How many questions was that Bob? If we go through the make up of the margin foreign exchange was actually favorable 30 to 50 basis point. It's hard to imagine but we have the math done pretty good, this is very timing. Mix is 40 to 50 basis point favorable doing quite well there and price impact on gross margin is 20 basis point unfavorable. 40 basis points on price and 20 on gross margins so it's a little bit of a acceleration but certainly not what others are seeing. And then cost is around 90 basis points favorable and then finally new amortization as we said was 80 points unfavorable and I think 90 if you include the step up of inventory and that should get you somewhere around the 80.

Operator

And we have a question from the line of Lawrence Keusch with Morgan Keegan

Lawrence Keusch - Morgan Keegan

First well just on 3CG, its sounds like the clinical trial for the indication without the x-ray confirmation is lift at least a quarter. Is that again just the FDA asking for more information, are you guys thinking about things differently as you get this trial going.

John DeFord

It's really two pieces there, one as we step back and really looked at the kind of claims we wanted, we decided that we wanted to adjust the protocol a little more and of course we certainly had discussions with FDA so it's a little bit about there, you noticed that our start time has slipped a little bit but our launch time, anticipated launch with claims really hasn't changed we are still looking at late next year for that or second half of next year for that. You are right, we want to make sure when we do this, we do it right and we come through it pretty quickly and efficiently and meet all the needs that FDA is going to have.

Lawrence Keusch - Morgan Keegan

Okay, terrific. And then Tim, I think one thing that the organization is targeting again is much more focused on the emerging markets, you guys obviously are seeing very nice growth in those regions and I think part of this strategy was to sort of move recourses perhaps from slower growth areas and continue to staff up the faster growth areas. Is that ongoing, I just wanted to sort of get a status so kind of where that is?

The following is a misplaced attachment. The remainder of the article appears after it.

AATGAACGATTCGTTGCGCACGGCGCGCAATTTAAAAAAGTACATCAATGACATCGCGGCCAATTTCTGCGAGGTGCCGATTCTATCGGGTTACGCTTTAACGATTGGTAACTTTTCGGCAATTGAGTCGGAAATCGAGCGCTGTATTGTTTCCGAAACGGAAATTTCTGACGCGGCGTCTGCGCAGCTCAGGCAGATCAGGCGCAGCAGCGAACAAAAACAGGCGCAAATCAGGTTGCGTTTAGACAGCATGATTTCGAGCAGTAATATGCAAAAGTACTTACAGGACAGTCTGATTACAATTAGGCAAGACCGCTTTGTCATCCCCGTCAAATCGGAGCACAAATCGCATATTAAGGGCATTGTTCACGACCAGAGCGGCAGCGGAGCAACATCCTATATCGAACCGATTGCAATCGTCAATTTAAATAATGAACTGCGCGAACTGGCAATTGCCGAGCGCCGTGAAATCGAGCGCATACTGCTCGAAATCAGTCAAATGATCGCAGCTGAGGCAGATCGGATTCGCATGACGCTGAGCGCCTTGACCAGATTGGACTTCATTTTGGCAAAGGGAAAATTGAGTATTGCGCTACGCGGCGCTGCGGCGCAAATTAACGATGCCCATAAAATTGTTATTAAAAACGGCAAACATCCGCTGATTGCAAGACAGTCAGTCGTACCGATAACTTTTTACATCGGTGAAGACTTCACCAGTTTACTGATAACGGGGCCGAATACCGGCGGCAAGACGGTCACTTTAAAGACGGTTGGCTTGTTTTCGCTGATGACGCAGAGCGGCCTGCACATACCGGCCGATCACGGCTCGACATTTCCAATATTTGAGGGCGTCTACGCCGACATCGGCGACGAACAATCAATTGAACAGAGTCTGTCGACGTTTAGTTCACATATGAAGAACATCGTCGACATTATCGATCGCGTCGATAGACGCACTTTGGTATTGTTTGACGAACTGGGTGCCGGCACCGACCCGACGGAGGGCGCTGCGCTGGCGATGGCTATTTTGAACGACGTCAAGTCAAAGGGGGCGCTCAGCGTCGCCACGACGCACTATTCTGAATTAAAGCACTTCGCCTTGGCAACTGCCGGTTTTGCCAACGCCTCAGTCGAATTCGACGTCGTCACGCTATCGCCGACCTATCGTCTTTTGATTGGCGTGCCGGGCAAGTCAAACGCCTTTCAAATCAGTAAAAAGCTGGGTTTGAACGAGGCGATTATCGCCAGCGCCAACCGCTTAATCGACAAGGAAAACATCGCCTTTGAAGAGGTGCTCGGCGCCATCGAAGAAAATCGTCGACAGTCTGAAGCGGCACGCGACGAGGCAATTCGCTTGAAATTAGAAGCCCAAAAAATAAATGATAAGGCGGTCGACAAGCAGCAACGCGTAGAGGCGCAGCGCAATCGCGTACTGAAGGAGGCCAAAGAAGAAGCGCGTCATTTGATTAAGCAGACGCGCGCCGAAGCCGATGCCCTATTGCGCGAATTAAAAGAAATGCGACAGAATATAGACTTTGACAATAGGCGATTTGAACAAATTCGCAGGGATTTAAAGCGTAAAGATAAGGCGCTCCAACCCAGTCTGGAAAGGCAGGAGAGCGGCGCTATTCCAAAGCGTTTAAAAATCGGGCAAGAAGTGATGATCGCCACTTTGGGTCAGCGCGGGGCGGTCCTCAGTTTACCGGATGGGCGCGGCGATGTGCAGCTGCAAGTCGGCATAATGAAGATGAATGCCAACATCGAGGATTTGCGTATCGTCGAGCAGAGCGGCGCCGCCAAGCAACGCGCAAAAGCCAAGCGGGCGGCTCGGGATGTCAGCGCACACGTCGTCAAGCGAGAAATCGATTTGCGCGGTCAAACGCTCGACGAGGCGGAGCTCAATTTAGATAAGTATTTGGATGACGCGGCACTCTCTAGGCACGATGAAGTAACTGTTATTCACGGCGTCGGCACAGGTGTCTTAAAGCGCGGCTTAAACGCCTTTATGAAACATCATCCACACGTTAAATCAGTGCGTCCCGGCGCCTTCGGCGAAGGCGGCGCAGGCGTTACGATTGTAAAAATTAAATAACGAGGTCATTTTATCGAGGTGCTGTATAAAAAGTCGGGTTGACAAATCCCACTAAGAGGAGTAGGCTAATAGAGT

John Weiland

I would say, generally you run the business, you do that all the time whether that's to emerging markets that (inaudible) divisions that within the US, so I wouldn't say there is anything special going on there but you kind of clearly want to feed the (inaudible) and we are kind of doing that all the time. So, I guess the bottom line is you would expect to see us invest more into those high growth emerging markets.

Timothy Ring

And I will just say that this was focus strategy that we started almost four years ago, we don't talk about it very often but I think we are starting to see the results of some of those investments.

Operator

Now we have a question from the line of Matthew Dodds with Citigroup. Please go ahead.

Matthew Dodds - Citigroup

Couple of questions on some of the higher growth businesses. For PTA, is it almost entirely driven that growth by small vessel or is the kind of standard [non-small] vessel or large vessel business growing nicely as well?

Timothy Ring

It definitely is. The base business is growing double digits here too Matt.